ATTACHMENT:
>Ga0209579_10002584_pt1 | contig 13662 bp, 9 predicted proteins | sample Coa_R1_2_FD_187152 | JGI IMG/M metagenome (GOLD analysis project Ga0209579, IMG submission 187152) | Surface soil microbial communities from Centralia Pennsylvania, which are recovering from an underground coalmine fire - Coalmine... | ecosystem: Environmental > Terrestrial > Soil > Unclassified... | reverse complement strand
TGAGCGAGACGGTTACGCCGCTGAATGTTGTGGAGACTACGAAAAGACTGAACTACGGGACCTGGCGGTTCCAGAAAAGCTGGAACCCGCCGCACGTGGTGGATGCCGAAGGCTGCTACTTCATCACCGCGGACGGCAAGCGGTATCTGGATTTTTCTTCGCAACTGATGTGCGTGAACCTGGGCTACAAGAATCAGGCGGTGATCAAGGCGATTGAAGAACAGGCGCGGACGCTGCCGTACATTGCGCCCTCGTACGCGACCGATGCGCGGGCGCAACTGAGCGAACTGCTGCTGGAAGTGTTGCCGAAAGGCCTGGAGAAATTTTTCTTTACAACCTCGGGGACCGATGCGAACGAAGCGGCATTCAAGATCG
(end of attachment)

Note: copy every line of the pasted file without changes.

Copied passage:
>Ga0209579_10002584_pt1 | contig 13662 bp, 9 predicted proteins | sample Coa_R1_2_FD_187152 | JGI IMG/M metagenome (GOLD analysis project Ga0209579, IMG submission 187152) | Surface soil microbial communities from Centralia Pennsylvania, which are recovering from an underground coalmine fire - Coalmine... | ecosystem: Environmental > Terrestrial > Soil > Unclassified... | reverse complement strand
TGAGCGAGACGGTTACGCCGCTGAATGTTGTGGAGACTACGAAAAGACTGAACTACGGGACCTGGCGGTTCCAGAAAAGCTGGAACCCGCCGCACGTGGTGGATGCCGAAGGCTGCTACTTCATCACCGCGGACGGCAAGCGGTATCTGGATTTTTCTTCGCAACTGATGTGCGTGAACCTGGGCTACAAGAATCAGGCGGTGATCAAGGCGATTGAAGAACAGGCGCGGACGCTGCCGTACATTGCGCCCTCGTACGCGACCGATGCGCGGGCGCAACTGAGCGAACTGCTGCTGGAAGTGTTGCCGAAAGGCCTGGAGAAATTTTTCTTTACAACCTCGGGGACCGATGCGAACGAAGCGGCATTCAAGATCG